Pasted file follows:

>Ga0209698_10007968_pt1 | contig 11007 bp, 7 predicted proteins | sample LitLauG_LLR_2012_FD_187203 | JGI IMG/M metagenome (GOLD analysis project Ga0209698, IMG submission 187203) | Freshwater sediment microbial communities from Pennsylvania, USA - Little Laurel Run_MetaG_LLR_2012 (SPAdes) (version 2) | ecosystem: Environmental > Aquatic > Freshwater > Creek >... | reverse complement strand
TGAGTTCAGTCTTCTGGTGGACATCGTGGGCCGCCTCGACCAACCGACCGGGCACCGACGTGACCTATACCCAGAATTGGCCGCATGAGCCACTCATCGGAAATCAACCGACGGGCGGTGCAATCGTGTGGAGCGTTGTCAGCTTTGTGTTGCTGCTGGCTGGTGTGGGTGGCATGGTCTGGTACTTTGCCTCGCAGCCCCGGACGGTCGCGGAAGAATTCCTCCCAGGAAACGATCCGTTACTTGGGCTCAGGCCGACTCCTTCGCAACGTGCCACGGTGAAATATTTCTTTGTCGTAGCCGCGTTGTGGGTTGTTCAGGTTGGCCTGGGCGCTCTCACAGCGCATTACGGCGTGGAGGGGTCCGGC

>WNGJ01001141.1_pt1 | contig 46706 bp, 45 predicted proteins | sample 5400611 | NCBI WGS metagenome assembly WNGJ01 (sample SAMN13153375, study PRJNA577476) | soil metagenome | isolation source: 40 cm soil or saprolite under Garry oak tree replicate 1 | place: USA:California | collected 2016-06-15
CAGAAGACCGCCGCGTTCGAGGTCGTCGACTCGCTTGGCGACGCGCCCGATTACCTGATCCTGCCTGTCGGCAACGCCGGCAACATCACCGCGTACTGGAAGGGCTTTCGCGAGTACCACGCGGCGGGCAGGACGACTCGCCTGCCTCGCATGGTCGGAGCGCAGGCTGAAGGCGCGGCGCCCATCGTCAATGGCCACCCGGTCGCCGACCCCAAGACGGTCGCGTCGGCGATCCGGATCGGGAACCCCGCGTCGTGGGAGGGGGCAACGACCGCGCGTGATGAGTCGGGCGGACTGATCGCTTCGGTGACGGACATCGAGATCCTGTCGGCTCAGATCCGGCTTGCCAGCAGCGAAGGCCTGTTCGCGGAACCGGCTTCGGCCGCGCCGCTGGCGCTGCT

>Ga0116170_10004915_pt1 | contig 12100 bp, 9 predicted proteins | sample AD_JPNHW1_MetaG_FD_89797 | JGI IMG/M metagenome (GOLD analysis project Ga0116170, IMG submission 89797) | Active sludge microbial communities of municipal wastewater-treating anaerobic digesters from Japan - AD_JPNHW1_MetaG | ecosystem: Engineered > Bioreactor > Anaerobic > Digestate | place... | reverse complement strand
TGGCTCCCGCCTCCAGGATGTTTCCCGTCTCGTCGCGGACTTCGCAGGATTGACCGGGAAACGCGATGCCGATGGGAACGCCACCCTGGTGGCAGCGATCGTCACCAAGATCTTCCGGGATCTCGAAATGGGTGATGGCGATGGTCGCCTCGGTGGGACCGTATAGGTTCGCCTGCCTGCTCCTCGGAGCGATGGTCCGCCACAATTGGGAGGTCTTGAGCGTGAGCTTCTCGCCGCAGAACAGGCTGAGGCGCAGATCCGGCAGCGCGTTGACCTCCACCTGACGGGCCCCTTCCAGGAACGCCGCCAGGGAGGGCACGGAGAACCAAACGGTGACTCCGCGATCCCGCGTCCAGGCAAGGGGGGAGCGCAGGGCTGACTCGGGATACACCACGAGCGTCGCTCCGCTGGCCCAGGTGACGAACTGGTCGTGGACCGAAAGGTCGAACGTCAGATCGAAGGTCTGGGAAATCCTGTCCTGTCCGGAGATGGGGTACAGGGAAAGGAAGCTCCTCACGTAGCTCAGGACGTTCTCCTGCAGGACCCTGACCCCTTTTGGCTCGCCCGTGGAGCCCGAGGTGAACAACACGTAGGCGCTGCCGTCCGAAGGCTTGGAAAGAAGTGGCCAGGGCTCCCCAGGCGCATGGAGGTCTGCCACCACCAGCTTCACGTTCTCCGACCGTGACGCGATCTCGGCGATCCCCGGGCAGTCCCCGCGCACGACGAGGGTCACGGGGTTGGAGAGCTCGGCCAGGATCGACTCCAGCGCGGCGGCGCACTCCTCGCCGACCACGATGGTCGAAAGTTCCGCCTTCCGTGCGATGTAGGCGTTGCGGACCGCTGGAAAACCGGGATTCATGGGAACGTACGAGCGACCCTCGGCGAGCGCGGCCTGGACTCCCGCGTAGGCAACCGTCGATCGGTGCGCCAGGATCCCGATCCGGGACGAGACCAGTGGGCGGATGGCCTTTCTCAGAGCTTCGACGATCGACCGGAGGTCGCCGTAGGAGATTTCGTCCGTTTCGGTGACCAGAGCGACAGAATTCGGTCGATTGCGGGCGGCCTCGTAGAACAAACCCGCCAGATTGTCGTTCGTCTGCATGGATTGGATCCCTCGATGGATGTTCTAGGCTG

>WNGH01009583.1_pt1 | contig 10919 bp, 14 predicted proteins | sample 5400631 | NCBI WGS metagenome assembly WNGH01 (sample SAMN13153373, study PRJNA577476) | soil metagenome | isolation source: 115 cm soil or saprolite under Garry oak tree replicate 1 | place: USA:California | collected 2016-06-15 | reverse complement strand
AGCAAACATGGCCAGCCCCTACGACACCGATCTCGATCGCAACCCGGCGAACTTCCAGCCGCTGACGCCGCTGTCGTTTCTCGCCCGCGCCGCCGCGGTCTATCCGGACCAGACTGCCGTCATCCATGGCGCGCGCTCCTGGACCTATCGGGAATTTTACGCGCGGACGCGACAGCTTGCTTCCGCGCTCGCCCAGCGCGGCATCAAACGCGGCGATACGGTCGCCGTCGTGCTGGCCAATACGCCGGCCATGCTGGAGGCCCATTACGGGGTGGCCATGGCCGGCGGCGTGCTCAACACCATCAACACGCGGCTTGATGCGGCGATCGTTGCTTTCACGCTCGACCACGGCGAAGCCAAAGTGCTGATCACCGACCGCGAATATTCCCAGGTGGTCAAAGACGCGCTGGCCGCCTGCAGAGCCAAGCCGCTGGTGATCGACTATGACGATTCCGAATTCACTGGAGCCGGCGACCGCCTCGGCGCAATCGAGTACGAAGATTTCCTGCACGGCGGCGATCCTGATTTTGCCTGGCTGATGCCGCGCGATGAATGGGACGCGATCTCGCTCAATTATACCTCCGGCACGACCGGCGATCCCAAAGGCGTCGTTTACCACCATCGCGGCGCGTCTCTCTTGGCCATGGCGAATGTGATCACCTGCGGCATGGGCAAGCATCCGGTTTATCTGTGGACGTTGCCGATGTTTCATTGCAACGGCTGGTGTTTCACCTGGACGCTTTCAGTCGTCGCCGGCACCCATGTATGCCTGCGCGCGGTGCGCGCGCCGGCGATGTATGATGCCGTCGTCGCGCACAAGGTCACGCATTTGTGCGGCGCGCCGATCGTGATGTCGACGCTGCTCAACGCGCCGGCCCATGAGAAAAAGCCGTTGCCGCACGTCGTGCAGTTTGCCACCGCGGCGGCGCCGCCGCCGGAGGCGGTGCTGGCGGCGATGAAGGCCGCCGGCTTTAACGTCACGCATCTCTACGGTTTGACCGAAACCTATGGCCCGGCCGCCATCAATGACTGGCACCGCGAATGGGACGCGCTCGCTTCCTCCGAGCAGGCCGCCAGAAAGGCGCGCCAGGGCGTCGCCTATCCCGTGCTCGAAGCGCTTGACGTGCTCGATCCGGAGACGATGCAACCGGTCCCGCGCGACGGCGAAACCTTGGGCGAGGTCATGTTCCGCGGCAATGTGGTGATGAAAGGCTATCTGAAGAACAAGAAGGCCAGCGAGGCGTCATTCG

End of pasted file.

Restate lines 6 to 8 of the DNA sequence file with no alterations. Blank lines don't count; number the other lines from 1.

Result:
TGGCTCCCGCCTCCAGGATGTTTCCCGTCTCGTCGCGGACTTCGCAGGATTGACCGGGAAACGCGATGCCGATGGGAACGCCACCCTGGTGGCAGCGATCGTCACCAAGATCTTCCGGGATCTCGAAATGGGTGATGGCGATGGTCGCCTCGGTGGGACCGTATAGGTTCGCCTGCCTGCTCCTCGGAGCGATGGTCCGCCACAATTGGGAGGTCTTGAGCGTGAGCTTCTCGCCGCAGAACAGGCTGAGGCGCAGATCCGGCAGCGCGTTGACCTCCACCTGACGGGCCCCTTCCAGGAACGCCGCCAGGGAGGGCACGGAGAACCAAACGGTGACTCCGCGATCCCGCGTCCAGGCAAGGGGGGAGCGCAGGGCTGACTCGGGATACACCACGAGCGTCGCTCCGCTGGCCCAGGTGACGAACTGGTCGTGGACCGAAAGGTCGAACGTCAGATCGAAGGTCTGGGAAATCCTGTCCTGTCCGGAGATGGGGTACAGGGAAAGGAAGCTCCTCACGTAGCTCAGGACGTTCTCCTGCAGGACCCTGACCCCTTTTGGCTCGCCCGTGGAGCCCGAGGTGAACAACACGTAGGCGCTGCCGTCCGAAGGCTTGGAAAGAAGTGGCCAGGGCTCCCCAGGCGCATGGAGGTCTGCCACCACCAGCTTCACGTTCTCCGACCGTGACGCGATCTCGGCGATCCCCGGGCAGTCCCCGCGCACGACGAGGGTCACGGGGTTGGAGAGCTCGGCCAGGATCGACTCCAGCGCGGCGGCGCACTCCTCGCCGACCACGATGGTCGAAAGTTCCGCCTTCCGTGCGATGTAGGCGTTGCGGACCGCTGGAAAACCGGGATTCATGGGAACGTACGAGCGACCCTCGGCGAGCGCGGCCTGGACTCCCGCGTAGGCAACCGTCGATCGGTGCGCCAGGATCCCGATCCGGGACGAGACCAGTGGGCGGATGGCCTTTCTCAGAGCTTCGACGATCGACCGGAGGTCGCCGTAGGAGATTTCGTCCGTTTCGGTGACCAGAGCGACAGAATTCGGTCGATTGCGGGCGGCCTCGTAGAACAAACCCGCCAGATTGTCGTTCGTCTGCATGGATTGGATCCCTCGATGGATGTTCTAGGCTG

>WNGH01009583.1_pt1 | contig 10919 bp, 14 predicted proteins | sample 5400631 | NCBI WGS metagenome assembly WNGH01 (sample SAMN13153373, study PRJNA577476) | soil metagenome | isolation source: 115 cm soil or saprolite under Garry oak tree replicate 1 | place: USA:California | collected 2016-06-15 | reverse complement strand
AGCAAACATGGCCAGCCCCTACGACACCGATCTCGATCGCAACCCGGCGAACTTCCAGCCGCTGACGCCGCTGTCGTTTCTCGCCCGCGCCGCCGCGGTCTATCCGGACCAGACTGCCGTCATCCATGGCGCGCGCTCCTGGACCTATCGGGAATTTTACGCGCGGACGCGACAGCTTGCTTCCGCGCTCGCCCAGCGCGGCATCAAACGCGGCGATACGGTCGCCGTCGTGCTGGCCAATACGCCGGCCATGCTGGAGGCCCATTACGGGGTGGCCATGGCCGGCGGCGTGCTCAACACCATCAACACGCGGCTTGATGCGGCGATCGTTGCTTTCACGCTCGACCACGGCGAAGCCAAAGTGCTGATCACCGACCGCGAATATTCCCAGGTGGTCAAAGACGCGCTGGCCGCCTGCAGAGCCAAGCCGCTGGTGATCGACTATGACGATTCCGAATTCACTGGAGCCGGCGACCGCCTCGGCGCAATCGAGTACGAAGATTTCCTGCACGGCGGCGATCCTGATTTTGCCTGGCTGATGCCGCGCGATGAATGGGACGCGATCTCGCTCAATTATACCTCCGGCACGACCGGCGATCCCAAAGGCGTCGTTTACCACCATCGCGGCGCGTCTCTCTTGGCCATGGCGAATGTGATCACCTGCGGCATGGGCAAGCATCCGGTTTATCTGTGGACGTTGCCGATGTTTCATTGCAACGGCTGGTGTTTCACCTGGACGCTTTCAGTCGTCGCCGGCACCCATGTATGCCTGCGCGCGGTGCGCGCGCCGGCGATGTATGATGCCGTCGTCGCGCACAAGGTCACGCATTTGTGCGGCGCGCCGATCGTGATGTCGACGCTGCTCAACGCGCCGGCCCATGAGAAAAAGCCGTTGCCGCACGTCGTGCAGTTTGCCACCGCGGCGGCGCCGCCGCCGGAGGCGGTGCTGGCGGCGATGAAGGCCGCCGGCTTTAACGTCACGCATCTCTACGGTTTGACCGAAACCTATGGCCCGGCCGCCATCAATGACTGGCACCGCGAATGGGACGCGCTCGCTTCCTCCGAGCAGGCCGCCAGAAAGGCGCGCCAGGGCGTCGCCTATCCCGTGCTCGAAGCGCTTGACGTGCTCGATCCGGAGACGATGCAACCGGTCCCGCGCGACGGCGAAACCTTGGGCGAGGTCATGTTCCGCGGCAATGTGGTGATGAAAGGCTATCTGAAGAACAAGAAGGCCAGCGAGGCGTCATTCG